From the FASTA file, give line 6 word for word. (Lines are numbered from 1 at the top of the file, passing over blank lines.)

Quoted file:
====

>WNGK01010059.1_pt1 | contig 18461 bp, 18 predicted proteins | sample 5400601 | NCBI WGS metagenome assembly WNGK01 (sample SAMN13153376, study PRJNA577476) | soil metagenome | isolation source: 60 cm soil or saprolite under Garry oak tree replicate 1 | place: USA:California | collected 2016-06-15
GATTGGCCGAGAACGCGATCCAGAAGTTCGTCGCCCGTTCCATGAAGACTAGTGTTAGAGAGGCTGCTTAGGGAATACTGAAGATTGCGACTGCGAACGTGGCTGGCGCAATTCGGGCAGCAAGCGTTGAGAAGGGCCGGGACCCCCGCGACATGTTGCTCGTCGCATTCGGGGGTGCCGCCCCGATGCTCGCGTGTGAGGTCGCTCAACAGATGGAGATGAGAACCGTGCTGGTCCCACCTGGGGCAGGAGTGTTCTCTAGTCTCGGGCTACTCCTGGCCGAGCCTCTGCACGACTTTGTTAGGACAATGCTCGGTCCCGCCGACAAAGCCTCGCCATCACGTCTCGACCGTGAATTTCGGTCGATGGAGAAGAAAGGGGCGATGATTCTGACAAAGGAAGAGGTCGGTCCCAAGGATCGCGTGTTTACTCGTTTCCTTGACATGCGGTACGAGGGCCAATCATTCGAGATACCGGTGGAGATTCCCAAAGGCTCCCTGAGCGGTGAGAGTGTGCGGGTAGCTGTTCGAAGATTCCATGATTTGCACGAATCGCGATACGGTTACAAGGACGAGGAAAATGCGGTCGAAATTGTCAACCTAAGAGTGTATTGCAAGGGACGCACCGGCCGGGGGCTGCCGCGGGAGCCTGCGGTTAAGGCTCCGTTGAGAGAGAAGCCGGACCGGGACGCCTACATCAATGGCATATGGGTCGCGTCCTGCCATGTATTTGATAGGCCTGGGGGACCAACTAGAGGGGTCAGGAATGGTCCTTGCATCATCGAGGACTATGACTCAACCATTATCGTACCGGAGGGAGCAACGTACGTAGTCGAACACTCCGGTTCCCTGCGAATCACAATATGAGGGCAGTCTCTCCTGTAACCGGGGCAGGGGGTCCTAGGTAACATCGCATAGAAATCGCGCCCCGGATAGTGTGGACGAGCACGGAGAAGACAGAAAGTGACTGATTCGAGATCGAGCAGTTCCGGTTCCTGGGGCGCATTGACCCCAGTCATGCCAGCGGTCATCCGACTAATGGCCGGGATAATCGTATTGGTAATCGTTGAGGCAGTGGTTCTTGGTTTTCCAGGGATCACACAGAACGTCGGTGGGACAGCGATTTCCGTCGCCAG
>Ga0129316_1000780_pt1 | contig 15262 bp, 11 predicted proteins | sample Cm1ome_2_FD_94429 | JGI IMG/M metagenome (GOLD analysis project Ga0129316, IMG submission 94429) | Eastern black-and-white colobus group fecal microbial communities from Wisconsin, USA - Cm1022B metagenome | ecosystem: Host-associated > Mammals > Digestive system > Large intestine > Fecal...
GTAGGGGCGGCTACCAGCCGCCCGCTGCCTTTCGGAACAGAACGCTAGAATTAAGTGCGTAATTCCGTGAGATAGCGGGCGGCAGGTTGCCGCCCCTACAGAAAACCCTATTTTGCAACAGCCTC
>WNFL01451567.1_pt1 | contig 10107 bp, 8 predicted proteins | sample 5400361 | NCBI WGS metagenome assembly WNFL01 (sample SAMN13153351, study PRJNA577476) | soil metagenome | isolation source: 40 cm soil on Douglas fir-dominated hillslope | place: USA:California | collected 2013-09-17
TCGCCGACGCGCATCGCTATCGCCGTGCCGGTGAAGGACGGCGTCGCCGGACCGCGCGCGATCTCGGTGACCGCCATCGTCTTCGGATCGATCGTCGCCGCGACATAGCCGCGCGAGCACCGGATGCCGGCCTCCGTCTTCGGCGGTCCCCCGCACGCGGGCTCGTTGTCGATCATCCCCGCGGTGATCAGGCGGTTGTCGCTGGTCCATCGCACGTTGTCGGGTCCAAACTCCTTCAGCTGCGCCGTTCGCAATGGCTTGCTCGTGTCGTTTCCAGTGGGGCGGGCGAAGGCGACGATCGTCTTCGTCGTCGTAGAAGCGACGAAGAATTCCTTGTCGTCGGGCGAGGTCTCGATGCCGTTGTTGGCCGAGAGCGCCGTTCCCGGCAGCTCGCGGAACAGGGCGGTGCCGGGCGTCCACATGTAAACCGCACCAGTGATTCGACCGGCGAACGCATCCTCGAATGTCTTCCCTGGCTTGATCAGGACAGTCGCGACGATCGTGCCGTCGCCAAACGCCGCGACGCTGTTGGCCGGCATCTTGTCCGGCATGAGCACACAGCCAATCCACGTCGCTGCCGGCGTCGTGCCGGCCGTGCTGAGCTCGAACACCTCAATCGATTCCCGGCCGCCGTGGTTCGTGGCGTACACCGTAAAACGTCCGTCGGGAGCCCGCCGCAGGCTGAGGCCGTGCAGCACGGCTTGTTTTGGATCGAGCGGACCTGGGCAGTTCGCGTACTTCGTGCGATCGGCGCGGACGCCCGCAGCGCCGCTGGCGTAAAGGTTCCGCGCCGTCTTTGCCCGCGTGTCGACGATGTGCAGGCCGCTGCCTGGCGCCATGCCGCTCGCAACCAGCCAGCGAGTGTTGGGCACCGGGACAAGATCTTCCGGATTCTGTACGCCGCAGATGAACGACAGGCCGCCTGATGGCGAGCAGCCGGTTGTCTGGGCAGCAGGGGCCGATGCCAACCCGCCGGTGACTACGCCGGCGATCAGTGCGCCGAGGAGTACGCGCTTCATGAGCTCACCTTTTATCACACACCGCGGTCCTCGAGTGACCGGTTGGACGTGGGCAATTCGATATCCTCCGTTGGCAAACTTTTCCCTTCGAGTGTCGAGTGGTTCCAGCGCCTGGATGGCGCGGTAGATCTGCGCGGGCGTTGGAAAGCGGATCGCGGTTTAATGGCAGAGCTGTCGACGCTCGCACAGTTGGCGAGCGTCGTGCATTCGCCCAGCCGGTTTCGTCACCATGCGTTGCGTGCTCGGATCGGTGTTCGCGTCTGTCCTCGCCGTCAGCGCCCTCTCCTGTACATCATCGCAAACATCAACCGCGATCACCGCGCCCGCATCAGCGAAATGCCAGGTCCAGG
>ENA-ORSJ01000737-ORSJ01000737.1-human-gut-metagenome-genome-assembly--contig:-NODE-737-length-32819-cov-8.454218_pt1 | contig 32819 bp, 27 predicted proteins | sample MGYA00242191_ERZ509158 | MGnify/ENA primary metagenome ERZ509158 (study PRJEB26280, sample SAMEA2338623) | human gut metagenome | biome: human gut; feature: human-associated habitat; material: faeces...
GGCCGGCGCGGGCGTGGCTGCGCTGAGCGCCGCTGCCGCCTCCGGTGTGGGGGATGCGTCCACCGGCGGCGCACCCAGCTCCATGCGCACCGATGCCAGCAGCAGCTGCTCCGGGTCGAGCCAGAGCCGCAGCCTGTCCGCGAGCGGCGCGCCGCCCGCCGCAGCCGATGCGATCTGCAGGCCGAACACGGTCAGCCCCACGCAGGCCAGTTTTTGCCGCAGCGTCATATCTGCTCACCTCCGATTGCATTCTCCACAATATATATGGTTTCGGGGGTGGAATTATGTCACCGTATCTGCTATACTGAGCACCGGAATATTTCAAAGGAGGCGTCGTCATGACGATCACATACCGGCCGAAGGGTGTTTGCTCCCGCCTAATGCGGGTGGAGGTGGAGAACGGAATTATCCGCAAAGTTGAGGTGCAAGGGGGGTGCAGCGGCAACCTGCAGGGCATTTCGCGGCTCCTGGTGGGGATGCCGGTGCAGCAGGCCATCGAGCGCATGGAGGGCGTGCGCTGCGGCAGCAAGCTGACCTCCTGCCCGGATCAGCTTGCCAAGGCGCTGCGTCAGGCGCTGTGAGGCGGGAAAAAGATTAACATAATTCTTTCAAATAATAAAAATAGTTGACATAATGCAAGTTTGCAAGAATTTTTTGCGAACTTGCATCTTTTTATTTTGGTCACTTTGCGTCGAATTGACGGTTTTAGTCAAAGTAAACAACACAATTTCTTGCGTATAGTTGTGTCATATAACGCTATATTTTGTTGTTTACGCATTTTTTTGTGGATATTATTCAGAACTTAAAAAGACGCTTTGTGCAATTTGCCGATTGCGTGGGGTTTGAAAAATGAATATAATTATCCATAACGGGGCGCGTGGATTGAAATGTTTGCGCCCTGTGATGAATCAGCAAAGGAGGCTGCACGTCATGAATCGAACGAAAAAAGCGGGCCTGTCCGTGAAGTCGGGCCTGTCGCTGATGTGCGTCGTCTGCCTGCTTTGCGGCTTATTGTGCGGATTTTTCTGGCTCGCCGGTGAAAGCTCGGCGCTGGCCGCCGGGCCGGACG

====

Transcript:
TCGCCGACGCGCATCGCTATCGCCGTGCCGGTGAAGGACGGCGTCGCCGGACCGCGCGCGATCTCGGTGACCGCCATCGTCTTCGGATCGATCGTCGCCGCGACATAGCCGCGCGAGCACCGGATGCCGGCCTCCGTCTTCGGCGGTCCCCCGCACGCGGGCTCGTTGTCGATCATCCCCGCGGTGATCAGGCGGTTGTCGCTGGTCCATCGCACGTTGTCGGGTCCAAACTCCTTCAGCTGCGCCGTTCGCAATGGCTTGCTCGTGTCGTTTCCAGTGGGGCGGGCGAAGGCGACGATCGTCTTCGTCGTCGTAGAAGCGACGAAGAATTCCTTGTCGTCGGGCGAGGTCTCGATGCCGTTGTTGGCCGAGAGCGCCGTTCCCGGCAGCTCGCGGAACAGGGCGGTGCCGGGCGTCCACATGTAAACCGCACCAGTGATTCGACCGGCGAACGCATCCTCGAATGTCTTCCCTGGCTTGATCAGGACAGTCGCGACGATCGTGCCGTCGCCAAACGCCGCGACGCTGTTGGCCGGCATCTTGTCCGGCATGAGCACACAGCCAATCCACGTCGCTGCCGGCGTCGTGCCGGCCGTGCTGAGCTCGAACACCTCAATCGATTCCCGGCCGCCGTGGTTCGTGGCGTACACCGTAAAACGTCCGTCGGGAGCCCGCCGCAGGCTGAGGCCGTGCAGCACGGCTTGTTTTGGATCGAGCGGACCTGGGCAGTTCGCGTACTTCGTGCGATCGGCGCGGACGCCCGCAGCGCCGCTGGCGTAAAGGTTCCGCGCCGTCTTTGCCCGCGTGTCGACGATGTGCAGGCCGCTGCCTGGCGCCATGCCGCTCGCAACCAGCCAGCGAGTGTTGGGCACCGGGACAAGATCTTCCGGATTCTGTACGCCGCAGATGAACGACAGGCCGCCTGATGGCGAGCAGCCGGTTGTCTGGGCAGCAGGGGCCGATGCCAACCCGCCGGTGACTACGCCGGCGATCAGTGCGCCGAGGAGTACGCGCTTCATGAGCTCACCTTTTATCACACACCGCGGTCCTCGAGTGACCGGTTGGACGTGGGCAATTCGATATCCTCCGTTGGCAAACTTTTCCCTTCGAGTGTCGAGTGGTTCCAGCGCCTGGATGGCGCGGTAGATCTGCGCGGGCGTTGGAAAGCGGATCGCGGTTTAATGGCAGAGCTGTCGACGCTCGCACAGTTGGCGAGCGTCGTGCATTCGCCCAGCCGGTTTCGTCACCATGCGTTGCGTGCTCGGATCGGTGTTCGCGTCTGTCCTCGCCGTCAGCGCCCTCTCCTGTACATCATCGCAAACATCAACCGCGATCACCGCGCCCGCATCAGCGAAATGCCAGGTCCAGG